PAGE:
Osama bin Laden did not hear the SEALs’ stealthy helicopter until it hovered over the roof of his three-story home and the chopper’s spinning blades smashed his plastic patio chairs against his bedroom window.
In less than 10 seconds, the SEALs had jumped onto the roof, crawled across the rain-stained tiles, and descended onto bin Laden’s patio. The bearded terror leader sleepily opened his bedroom door and then, spotting two armed men with night-vision gear coming down the hall toward him, quickly slammed it.
They were right behind him.
As the SEALs forced open the bedroom door, they heard bin Laden’s youngest wife screaming in Arabic while raising a blanket to block their view. Behind the rising blanket, they saw bin Laden scrambling for an AKSU machine pistol.
As she tried to shield him, bin Laden shoved his wife into the line of fire. It was the last thing he did.
The first round went into the mattress behind bin Laden. The other three rounds found their mark as the two SEALs fired as one.
Bin Laden’s pistol now hangs on the wall of SEAL Team Six’s Virginia base, beside the photos of comrades killed in action.
These are the kinds of inside details that emerge from Chuck Pfarrer’s new book SEAL Target Geronimo.
Pfarrer certainly had access. A SEAL Team Six assault-element commander in the 1980s, he is known inside the intelligence community for his well-regarded first book, Warrior Soul, and inside Hollywood for writing and producing movies including Navy SEALs, Hard Target, and Virus. He clearly had detailed conversations with senior officers in the SEALs’ chain of command (especially Adm. William McRaven and then–SEAL Team Six commander Scott Kerr) and understands the vocabulary and the culture very well.
But some details in his book could complicate the 2012 presidential race. Pfarrer reports that the White House overruled the Navy plan to have two F-18 Hornets provide air support for SEALs helicopters, which would have been easily shot down if found by Pakistan’s Air Force. Also scrubbed were the latest-generation stealth helicopters, known as “ghost hawks.” The SEALs would have to make do with the older Stealth Hawks, which had mechanical problems. Ultimately, one crash-landed due to faulty electronics and had to be demolished on the site. Each of these decisions—to deny fighter support and to use older helicopters—may have been sound. Putting fighters in Pakistani airspace or allowing the Pakistanis to see the latest technology might have complicated relations between America and its Janus-faced ally, Pakistan. Republicans may have been reluctant to attack the president over an achievement that even Dick Cheney applauded. Still, Pfarrer's findings could fuel critics of the president who think he was quick to take personal credit and play politics with the SEALs' successful mission.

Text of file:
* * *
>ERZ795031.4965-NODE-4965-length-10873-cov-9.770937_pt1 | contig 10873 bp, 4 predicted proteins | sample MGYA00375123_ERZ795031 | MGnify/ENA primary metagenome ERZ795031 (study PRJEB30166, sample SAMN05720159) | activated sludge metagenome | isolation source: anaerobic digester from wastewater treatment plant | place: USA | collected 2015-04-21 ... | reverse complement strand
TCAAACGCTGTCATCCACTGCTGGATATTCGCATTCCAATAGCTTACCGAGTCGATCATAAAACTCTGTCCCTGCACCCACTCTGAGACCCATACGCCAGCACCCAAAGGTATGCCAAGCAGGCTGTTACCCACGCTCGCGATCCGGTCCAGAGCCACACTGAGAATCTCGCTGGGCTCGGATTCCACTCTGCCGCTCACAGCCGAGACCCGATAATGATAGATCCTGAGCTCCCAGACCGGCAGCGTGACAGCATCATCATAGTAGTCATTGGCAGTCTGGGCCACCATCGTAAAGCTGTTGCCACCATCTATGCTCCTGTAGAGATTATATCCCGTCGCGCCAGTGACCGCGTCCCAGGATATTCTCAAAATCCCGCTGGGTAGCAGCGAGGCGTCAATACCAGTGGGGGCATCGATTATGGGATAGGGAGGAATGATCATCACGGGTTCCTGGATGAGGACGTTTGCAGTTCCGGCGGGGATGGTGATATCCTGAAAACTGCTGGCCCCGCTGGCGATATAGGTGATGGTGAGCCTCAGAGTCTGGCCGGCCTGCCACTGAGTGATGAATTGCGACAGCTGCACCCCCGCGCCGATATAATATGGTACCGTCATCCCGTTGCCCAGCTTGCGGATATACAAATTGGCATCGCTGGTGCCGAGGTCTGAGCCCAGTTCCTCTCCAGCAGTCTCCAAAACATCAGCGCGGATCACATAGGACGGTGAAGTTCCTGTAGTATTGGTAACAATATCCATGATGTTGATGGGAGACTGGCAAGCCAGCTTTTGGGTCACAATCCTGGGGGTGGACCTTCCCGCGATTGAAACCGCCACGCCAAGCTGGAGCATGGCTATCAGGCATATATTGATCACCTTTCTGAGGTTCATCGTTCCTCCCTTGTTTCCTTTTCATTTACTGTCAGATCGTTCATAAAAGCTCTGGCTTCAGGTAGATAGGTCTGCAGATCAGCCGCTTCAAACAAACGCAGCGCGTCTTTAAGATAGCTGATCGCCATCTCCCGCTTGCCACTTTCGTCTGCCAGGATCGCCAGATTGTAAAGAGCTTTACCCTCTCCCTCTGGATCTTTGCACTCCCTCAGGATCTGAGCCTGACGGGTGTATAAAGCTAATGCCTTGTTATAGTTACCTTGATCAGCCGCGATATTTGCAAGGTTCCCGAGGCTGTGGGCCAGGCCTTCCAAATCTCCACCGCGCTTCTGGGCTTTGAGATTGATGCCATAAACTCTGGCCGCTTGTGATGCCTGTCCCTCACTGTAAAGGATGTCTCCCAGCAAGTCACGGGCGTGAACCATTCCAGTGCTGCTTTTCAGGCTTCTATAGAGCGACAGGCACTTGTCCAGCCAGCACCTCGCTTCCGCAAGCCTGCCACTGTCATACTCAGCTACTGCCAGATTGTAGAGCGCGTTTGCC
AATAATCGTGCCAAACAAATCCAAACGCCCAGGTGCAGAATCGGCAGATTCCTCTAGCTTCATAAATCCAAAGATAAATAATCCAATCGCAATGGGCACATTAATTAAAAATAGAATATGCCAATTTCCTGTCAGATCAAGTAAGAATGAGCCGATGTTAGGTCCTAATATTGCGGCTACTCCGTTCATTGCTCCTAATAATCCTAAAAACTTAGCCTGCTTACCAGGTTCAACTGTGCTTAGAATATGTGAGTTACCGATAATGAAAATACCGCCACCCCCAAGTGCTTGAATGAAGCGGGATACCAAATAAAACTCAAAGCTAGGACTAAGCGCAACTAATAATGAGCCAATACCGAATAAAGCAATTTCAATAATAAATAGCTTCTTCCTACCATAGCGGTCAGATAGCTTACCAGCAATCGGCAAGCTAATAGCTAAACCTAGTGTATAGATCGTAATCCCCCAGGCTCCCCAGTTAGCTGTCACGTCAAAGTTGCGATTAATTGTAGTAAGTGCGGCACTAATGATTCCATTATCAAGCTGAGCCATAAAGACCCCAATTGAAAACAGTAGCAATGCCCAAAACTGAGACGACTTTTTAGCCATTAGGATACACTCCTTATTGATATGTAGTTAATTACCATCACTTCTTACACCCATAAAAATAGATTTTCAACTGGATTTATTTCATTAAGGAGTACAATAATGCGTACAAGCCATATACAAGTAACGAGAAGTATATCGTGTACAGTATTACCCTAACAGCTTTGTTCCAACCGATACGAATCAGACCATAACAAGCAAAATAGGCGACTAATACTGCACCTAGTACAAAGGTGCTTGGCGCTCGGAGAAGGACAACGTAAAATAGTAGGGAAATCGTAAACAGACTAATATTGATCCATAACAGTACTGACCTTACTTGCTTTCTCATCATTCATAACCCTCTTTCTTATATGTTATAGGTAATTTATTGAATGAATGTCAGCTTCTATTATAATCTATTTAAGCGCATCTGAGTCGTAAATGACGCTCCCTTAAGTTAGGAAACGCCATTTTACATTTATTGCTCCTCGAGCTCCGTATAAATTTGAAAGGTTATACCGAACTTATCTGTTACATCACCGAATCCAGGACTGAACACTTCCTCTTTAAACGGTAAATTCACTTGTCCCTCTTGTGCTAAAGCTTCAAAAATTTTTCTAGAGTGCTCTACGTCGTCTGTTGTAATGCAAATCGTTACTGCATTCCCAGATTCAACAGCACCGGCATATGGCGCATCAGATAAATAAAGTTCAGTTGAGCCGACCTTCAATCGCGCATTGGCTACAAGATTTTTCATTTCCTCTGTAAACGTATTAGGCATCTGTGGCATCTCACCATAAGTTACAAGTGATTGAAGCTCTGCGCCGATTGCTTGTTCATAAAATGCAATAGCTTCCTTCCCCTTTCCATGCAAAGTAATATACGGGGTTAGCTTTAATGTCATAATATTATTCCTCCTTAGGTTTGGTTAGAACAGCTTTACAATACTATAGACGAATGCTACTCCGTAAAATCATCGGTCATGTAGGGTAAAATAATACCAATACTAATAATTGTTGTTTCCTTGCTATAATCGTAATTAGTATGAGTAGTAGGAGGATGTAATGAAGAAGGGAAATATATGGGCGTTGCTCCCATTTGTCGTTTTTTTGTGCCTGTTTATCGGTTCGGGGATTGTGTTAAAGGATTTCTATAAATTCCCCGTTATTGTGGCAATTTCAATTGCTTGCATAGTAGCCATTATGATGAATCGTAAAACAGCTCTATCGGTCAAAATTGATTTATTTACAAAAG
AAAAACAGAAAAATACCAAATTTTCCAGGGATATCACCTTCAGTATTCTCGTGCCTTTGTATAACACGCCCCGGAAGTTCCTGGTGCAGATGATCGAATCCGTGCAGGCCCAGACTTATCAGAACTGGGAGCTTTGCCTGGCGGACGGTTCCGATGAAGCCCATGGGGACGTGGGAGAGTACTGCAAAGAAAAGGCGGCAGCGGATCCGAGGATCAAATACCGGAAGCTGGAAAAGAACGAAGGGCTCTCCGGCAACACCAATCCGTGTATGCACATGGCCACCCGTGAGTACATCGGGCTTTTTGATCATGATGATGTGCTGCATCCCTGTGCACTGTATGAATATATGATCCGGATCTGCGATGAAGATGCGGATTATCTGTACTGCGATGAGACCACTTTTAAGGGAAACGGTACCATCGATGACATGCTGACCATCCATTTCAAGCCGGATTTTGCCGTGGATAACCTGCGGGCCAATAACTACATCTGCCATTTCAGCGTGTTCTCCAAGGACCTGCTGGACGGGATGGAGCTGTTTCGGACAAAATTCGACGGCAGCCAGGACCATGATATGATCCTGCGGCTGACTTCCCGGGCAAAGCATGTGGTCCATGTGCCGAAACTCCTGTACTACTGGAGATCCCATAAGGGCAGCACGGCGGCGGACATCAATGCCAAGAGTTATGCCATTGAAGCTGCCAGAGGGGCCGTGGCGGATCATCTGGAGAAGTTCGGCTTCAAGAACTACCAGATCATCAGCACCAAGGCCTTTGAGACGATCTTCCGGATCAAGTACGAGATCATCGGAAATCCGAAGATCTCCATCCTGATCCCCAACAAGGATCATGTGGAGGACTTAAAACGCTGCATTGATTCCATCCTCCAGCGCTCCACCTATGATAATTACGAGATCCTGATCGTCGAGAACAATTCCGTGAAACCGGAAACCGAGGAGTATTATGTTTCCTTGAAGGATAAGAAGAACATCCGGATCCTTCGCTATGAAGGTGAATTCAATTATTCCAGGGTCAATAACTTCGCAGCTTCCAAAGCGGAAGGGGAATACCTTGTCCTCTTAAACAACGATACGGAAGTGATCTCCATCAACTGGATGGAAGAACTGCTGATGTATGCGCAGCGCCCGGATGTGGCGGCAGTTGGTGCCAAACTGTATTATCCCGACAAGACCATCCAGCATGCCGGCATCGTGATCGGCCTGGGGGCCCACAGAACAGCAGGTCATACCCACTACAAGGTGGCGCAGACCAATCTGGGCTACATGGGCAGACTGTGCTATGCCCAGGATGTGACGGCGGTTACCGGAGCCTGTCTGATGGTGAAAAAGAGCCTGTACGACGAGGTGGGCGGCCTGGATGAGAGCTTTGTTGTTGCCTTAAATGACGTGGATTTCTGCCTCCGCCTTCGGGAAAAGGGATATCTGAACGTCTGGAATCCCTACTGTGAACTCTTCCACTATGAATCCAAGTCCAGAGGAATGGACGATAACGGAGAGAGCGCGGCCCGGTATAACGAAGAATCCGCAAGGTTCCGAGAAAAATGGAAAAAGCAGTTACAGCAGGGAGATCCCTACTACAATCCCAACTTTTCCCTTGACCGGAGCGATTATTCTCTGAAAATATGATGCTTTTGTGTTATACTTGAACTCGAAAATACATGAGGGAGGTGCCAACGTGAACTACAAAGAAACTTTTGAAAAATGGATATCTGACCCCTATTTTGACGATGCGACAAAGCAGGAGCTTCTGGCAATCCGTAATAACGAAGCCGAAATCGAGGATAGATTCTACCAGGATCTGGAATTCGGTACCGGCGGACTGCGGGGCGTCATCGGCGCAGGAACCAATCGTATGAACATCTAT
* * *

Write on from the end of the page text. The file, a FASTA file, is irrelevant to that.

Obama may also have trouble explaining why he publicly announced bin Laden’s death just hours after it occurred. The SEALs captured 12 garbage bags worth of notebooks, hard drives, satellite phones, and other digital devices. The data could have been used to launch surprise raids on all the senior members of the al Qaeda network, while the leaders turned on each other and wondered who the traitor was. For the SEALs and other special operators I’ve spoken with, that was the natural next move. Al Qaeda could have been rolled up in six months. Pfarrer captures the SEALs’ resentment of the president, whom they see as publicity-seeking. He ignores the White House’s concerns: the nation had waited almost 10 years for bin Laden to be brought to justice, and that news might have leaked.
Pfarrer also does his best to poke the CIA in the eye. He points out that the agency insisted on having one of its officers in on the raid. While we are repeatedly told that the CIA man had little experience “fast-roping” down for helicopters and doesn’t have the training that the SEALs do (who does?), only in an aside are we informed that he was the only one who could speak Arabic and other local languages. He was the only man who could interview the prisoners or quiet the women and children in the compound. Also, the CIA’s role in locating bin Laden is dismissed in a throwaway paragraph. That’s unfair. The CIA took a few clues from the interrogation of Khalid Sheikh Mohammed, the operational planner of the 9/11 attacks, and located bin Laden’s trusted courier, Abu Ahmed al-Kuwaiti. Then the agency persuaded a colonel in Pakistan’s feared intelligence agency, the ISI, to provide key documents, including the plans for bin Laden’s Abbottabad compound. CIA officers rented apartments and surveilled the bin Laden compound for months, until they could persuade their superiors to deploy satellites. And so on. The CIA’s role in the operation remains an exciting, but untold, story.
SEAL Target Geronimo explodes a number of media myths about the raid to kill bin Laden.
It was not a “kill mission” from the start. The SEALs had no explicit orders to kill the archterrorist and would have captured him if possible.
There was no “45-minute” running gun battle. The SEAL team fired only 12 bullets, and the whole operation lasted only 38 minutes.
The most provocative part of the book is pure speculation: by killing bin Laden, did the SEALs accidentally do Zawahiri’s dirty work? Ayman al-Zawahiri is al Qaeda’s No. 2 and wanted to be No. 1. Maybe Zawahiri used couriers he knew were known to America’s spies, hoping they would find bin Laden and dispatch him. Also, Zawahiri, a physician, never apparently treated bin Laden for Addison’s disease, a condition that was suggested by bin Laden’s autopsy results aboard the USS Carl Vinson. So maybe bin Laden was set up by his deputy. As the British Foreign Office used to famously say: “Interesting, if true.”